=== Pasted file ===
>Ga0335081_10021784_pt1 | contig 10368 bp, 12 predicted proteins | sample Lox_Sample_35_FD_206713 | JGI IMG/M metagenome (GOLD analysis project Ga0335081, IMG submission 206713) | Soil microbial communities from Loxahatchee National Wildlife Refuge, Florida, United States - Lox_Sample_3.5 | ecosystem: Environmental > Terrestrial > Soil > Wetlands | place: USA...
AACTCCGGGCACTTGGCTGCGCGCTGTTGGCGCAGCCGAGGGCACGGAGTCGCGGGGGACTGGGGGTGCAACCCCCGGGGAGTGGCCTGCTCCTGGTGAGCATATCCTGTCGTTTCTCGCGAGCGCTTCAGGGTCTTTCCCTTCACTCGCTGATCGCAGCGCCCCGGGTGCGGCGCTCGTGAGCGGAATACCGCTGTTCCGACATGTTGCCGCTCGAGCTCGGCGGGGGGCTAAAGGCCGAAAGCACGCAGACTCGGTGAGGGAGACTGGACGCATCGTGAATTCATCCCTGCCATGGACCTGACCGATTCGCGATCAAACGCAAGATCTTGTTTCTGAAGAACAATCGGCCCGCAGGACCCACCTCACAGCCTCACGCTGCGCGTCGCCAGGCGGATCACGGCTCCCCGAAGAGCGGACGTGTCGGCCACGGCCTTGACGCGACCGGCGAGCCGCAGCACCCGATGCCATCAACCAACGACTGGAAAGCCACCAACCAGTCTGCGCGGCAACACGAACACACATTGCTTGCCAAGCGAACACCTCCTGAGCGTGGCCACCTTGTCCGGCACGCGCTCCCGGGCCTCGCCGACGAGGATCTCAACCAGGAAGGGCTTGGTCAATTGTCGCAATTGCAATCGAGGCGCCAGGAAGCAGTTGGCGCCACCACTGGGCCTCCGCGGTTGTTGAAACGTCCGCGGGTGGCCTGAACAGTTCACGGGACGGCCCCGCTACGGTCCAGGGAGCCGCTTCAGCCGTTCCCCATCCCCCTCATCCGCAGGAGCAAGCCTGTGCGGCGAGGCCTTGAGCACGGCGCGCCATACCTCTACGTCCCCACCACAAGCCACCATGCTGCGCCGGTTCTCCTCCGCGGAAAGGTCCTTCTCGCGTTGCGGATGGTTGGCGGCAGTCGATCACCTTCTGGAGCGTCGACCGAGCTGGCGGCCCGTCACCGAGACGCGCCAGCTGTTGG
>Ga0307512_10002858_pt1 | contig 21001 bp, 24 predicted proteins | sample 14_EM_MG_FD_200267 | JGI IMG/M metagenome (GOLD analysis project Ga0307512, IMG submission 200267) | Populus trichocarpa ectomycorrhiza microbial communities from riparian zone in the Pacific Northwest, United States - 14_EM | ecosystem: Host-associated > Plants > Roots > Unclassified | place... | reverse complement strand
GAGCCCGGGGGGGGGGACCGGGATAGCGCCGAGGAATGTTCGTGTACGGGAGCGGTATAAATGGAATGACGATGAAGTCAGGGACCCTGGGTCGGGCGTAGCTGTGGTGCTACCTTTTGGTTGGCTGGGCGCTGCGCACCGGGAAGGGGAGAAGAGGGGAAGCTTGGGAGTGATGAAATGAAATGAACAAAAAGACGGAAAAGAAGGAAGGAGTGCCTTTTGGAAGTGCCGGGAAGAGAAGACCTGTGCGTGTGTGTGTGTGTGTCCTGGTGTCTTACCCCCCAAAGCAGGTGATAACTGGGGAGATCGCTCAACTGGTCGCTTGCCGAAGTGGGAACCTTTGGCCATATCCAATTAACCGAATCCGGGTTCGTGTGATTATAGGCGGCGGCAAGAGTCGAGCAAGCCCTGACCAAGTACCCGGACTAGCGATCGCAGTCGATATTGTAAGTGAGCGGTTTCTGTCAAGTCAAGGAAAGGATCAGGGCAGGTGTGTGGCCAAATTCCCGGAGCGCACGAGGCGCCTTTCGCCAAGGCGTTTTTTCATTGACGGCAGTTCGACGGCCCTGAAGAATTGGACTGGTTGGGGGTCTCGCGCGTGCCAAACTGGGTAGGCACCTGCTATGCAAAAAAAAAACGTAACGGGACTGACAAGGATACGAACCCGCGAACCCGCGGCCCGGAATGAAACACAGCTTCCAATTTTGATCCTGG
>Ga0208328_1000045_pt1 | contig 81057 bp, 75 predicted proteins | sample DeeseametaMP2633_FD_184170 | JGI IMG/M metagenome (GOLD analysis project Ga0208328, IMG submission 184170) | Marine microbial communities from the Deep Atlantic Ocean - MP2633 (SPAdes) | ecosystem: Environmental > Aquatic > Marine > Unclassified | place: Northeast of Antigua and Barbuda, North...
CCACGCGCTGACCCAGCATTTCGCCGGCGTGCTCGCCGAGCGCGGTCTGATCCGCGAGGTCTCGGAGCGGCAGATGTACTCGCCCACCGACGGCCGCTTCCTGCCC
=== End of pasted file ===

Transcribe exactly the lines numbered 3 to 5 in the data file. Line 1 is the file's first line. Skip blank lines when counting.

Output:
>Ga0307512_10002858_pt1 | contig 21001 bp, 24 predicted proteins | sample 14_EM_MG_FD_200267 | JGI IMG/M metagenome (GOLD analysis project Ga0307512, IMG submission 200267) | Populus trichocarpa ectomycorrhiza microbial communities from riparian zone in the Pacific Northwest, United States - 14_EM | ecosystem: Host-associated > Plants > Roots > Unclassified | place... | reverse complement strand
GAGCCCGGGGGGGGGGACCGGGATAGCGCCGAGGAATGTTCGTGTACGGGAGCGGTATAAATGGAATGACGATGAAGTCAGGGACCCTGGGTCGGGCGTAGCTGTGGTGCTACCTTTTGGTTGGCTGGGCGCTGCGCACCGGGAAGGGGAGAAGAGGGGAAGCTTGGGAGTGATGAAATGAAATGAACAAAAAGACGGAAAAGAAGGAAGGAGTGCCTTTTGGAAGTGCCGGGAAGAGAAGACCTGTGCGTGTGTGTGTGTGTGTCCTGGTGTCTTACCCCCCAAAGCAGGTGATAACTGGGGAGATCGCTCAACTGGTCGCTTGCCGAAGTGGGAACCTTTGGCCATATCCAATTAACCGAATCCGGGTTCGTGTGATTATAGGCGGCGGCAAGAGTCGAGCAAGCCCTGACCAAGTACCCGGACTAGCGATCGCAGTCGATATTGTAAGTGAGCGGTTTCTGTCAAGTCAAGGAAAGGATCAGGGCAGGTGTGTGGCCAAATTCCCGGAGCGCACGAGGCGCCTTTCGCCAAGGCGTTTTTTCATTGACGGCAGTTCGACGGCCCTGAAGAATTGGACTGGTTGGGGGTCTCGCGCGTGCCAAACTGGGTAGGCACCTGCTATGCAAAAAAAAAACGTAACGGGACTGACAAGGATACGAACCCGCGAACCCGCGGCCCGGAATGAAACACAGCTTCCAATTTTGATCCTGG
>Ga0208328_1000045_pt1 | contig 81057 bp, 75 predicted proteins | sample DeeseametaMP2633_FD_184170 | JGI IMG/M metagenome (GOLD analysis project Ga0208328, IMG submission 184170) | Marine microbial communities from the Deep Atlantic Ocean - MP2633 (SPAdes) | ecosystem: Environmental > Aquatic > Marine > Unclassified | place: Northeast of Antigua and Barbuda, North...